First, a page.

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Open Letter to YouTube : PLEASE Fix the 1440p Processing!

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Instead of making microscopic changes and re-rendering the same video for hours, have you considered using an editor that operates on the already encoded stream?  Appending or prepending a couple of black I-frames at the end or beginning of the video stream would result in a visually identical video with a different hash, which hopefully gets around YouTube's identification of identical videos.

If it works, you'd only be limited by your upload bandwidth, and wouldn't tie up your rendering machine for hours.  It ought to be worth a try at least.

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I don't know why YouTube says rendering "HD" when they could say rendering "720" or "1080" or "1440". It would seem like a really easy programming enhancement. If the rendering is sequential then I would think the lowest resolution would be processed almost instantly and the higher resolutions would follow. I know when I put a video on YouTube it doesn't tell me anything until the video suddenly appears finished. I have never tried to deal with high resolution videos.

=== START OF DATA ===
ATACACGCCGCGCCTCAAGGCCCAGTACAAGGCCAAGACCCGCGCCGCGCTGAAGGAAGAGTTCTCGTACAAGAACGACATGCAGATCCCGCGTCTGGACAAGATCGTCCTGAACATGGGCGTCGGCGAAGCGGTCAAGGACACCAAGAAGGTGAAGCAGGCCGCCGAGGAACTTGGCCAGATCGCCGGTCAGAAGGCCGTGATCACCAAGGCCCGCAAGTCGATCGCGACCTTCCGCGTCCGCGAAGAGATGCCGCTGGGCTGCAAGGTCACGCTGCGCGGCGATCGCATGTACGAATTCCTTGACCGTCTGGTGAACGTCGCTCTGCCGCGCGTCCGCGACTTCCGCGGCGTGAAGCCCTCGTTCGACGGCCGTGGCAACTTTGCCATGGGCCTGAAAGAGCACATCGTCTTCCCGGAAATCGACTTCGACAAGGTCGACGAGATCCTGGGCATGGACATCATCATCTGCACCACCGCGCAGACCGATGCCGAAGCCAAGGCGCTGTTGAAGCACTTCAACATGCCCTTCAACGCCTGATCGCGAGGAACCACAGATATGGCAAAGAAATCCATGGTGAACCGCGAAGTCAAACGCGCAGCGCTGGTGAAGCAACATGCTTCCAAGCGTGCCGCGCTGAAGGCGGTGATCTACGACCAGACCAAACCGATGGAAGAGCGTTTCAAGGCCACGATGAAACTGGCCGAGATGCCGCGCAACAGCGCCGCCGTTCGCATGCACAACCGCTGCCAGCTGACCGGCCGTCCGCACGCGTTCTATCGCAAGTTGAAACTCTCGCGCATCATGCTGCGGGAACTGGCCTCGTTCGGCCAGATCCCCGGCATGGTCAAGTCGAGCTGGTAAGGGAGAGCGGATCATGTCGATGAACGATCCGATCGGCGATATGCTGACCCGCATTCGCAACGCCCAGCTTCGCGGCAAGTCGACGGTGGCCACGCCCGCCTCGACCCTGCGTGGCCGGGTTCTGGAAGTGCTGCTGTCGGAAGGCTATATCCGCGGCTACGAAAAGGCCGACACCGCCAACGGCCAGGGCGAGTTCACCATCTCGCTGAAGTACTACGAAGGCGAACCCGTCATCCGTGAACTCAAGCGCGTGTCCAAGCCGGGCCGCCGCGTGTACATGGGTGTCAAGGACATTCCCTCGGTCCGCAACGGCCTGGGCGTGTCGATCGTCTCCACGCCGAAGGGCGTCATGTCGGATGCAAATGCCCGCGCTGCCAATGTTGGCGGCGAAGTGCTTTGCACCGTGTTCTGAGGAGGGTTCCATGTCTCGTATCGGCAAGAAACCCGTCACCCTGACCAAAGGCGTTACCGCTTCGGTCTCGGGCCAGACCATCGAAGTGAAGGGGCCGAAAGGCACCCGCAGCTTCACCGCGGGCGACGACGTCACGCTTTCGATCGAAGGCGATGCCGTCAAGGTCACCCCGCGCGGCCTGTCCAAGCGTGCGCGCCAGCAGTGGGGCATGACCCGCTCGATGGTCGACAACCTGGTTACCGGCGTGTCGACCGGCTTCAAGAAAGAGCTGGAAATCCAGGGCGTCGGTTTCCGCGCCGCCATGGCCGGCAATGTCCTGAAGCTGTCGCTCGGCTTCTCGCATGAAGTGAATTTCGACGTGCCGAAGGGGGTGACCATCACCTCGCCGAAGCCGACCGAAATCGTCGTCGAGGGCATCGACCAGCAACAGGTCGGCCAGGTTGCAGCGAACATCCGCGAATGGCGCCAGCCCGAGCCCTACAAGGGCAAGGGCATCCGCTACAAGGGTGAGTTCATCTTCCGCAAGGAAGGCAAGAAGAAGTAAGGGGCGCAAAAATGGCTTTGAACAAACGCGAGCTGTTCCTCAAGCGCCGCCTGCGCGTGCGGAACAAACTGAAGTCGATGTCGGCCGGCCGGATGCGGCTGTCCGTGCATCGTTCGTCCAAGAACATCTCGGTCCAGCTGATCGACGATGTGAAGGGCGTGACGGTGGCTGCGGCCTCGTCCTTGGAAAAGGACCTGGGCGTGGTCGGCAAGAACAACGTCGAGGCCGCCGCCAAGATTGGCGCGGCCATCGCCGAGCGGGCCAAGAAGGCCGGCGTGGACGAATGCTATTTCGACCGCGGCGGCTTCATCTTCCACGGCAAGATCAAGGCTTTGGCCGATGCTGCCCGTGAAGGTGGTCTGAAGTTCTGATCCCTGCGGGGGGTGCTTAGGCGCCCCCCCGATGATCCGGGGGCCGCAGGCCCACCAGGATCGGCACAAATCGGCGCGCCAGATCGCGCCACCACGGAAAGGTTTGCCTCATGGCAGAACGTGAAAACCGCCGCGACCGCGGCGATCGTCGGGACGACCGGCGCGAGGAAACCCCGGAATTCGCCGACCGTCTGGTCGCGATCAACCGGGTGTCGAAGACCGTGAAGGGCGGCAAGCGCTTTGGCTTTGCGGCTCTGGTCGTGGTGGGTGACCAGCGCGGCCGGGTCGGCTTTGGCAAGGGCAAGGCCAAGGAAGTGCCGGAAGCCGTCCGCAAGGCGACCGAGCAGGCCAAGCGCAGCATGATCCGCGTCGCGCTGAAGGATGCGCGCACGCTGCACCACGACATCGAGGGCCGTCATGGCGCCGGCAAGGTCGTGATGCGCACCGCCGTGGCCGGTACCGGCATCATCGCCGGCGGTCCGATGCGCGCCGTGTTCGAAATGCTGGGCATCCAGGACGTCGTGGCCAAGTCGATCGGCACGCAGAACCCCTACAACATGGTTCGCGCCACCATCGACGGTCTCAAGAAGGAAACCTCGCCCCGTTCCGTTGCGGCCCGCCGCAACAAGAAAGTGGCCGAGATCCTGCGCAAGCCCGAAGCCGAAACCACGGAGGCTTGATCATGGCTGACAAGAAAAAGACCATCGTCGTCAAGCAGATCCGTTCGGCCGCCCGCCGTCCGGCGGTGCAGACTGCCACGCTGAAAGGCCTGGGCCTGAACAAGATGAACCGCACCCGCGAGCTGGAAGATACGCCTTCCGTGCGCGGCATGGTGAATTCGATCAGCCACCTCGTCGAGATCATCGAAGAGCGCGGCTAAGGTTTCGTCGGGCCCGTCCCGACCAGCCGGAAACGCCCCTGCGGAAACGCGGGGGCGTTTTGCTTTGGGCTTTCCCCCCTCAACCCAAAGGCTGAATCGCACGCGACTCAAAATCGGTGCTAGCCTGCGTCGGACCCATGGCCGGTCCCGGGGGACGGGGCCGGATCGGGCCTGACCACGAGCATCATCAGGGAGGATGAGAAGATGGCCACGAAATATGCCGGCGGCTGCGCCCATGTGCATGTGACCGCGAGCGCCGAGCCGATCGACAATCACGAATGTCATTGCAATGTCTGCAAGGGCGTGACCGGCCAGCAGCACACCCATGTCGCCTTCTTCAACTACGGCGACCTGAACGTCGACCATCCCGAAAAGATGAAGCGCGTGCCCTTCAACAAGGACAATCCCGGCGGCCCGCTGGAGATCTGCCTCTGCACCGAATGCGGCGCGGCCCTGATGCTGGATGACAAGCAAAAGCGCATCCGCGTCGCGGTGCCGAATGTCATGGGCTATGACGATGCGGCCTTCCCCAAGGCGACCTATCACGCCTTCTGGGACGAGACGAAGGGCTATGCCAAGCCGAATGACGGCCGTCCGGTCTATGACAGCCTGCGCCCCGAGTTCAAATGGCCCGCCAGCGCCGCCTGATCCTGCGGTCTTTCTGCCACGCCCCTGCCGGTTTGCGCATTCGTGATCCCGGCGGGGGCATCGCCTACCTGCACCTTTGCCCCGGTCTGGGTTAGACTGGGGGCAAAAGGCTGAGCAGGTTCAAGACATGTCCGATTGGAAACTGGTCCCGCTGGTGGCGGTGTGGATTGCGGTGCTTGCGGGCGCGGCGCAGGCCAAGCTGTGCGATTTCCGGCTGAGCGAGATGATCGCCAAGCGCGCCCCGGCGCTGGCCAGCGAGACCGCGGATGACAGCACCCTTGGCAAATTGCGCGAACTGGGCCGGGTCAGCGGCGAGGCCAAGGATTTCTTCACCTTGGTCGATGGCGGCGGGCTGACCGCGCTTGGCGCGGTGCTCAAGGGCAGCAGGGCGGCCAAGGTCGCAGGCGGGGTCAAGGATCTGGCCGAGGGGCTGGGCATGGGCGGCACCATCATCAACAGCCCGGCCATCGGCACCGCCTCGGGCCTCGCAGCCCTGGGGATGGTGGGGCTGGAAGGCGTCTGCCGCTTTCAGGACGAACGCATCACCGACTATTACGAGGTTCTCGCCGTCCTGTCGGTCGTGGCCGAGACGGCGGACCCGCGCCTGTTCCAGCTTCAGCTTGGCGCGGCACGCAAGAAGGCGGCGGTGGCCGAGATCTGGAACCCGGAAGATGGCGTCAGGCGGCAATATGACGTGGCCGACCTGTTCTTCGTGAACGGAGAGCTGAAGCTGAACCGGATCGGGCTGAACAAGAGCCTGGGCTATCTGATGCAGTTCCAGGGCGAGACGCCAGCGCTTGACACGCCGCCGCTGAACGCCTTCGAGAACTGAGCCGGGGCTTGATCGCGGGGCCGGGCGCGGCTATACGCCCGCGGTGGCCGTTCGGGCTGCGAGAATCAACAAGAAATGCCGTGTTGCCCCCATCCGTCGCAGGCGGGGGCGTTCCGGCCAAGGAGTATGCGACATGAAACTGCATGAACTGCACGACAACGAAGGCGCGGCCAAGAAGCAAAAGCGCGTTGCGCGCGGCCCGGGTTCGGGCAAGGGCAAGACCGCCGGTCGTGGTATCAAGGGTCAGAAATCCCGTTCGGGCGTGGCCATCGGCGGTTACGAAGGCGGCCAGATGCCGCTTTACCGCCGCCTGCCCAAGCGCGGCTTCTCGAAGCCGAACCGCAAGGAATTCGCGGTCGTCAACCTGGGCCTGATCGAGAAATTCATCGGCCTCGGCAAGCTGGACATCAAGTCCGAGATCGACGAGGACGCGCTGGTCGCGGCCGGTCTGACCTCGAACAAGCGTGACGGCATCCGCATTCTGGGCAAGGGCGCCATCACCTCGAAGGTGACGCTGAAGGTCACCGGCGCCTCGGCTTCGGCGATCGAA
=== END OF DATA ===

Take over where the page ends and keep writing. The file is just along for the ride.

BTW the rendering on YouTube is their own processing and does not involve Gopher's machines. You upload a video fairly quickly and then wait. Small videos are processed fairly quickly... like 15 minutes. Large videos take YouTube a lot of time to process. Hours to days.

When Gopher submits 1440 it goes into a que. YouTube does not tell you what is happening. The videos may just sit there with nothing happening for days. That is what Gopher is complaining about.

My suggestion is YouTube cannot handle 1440 so go back to 1080. YouTube may be having storage problems or processing problems. Either one would cause these delays. My company works with Google and Google is so diffuse and spread out right now that the right hand does not know what the left hand is doing.

There is a major argument about what is the future of HD. Will 50" screens become the standard screen of the future? Will 1440p become the standard for large screen HD. No one knows. Right now YouTube uses MPEG-4 AVC which can support up to 8K video, which is video that can be projected in a movie theatre. And YouTube processing converts every video received into this format.

Edited by Cryzeteur

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17 minutes ago, Cryzeteur said:

BTW the rendering on YouTube is their own processing and does not involve Gopher's machines.

I know, but I was referring to the rendering that Gopher does on his side, before the upload.  When the video editing software (Gopher uses Sony Vegas, I think) outputs the final video — concatenating all separate source clips, applying all overlays and effects, downmixing the sound layers, etc. — and encodes it to a specific video standard (e.g. h.264), that's also called rendering, and that's what Gopher was referring to.  It ties up his dedicated rendering machine for hours, to produce several indistinguishable versions of the same video that YouTube will accept as "different" enough to upload side-by-side and process in parallel, all in the hope that one of them works properly.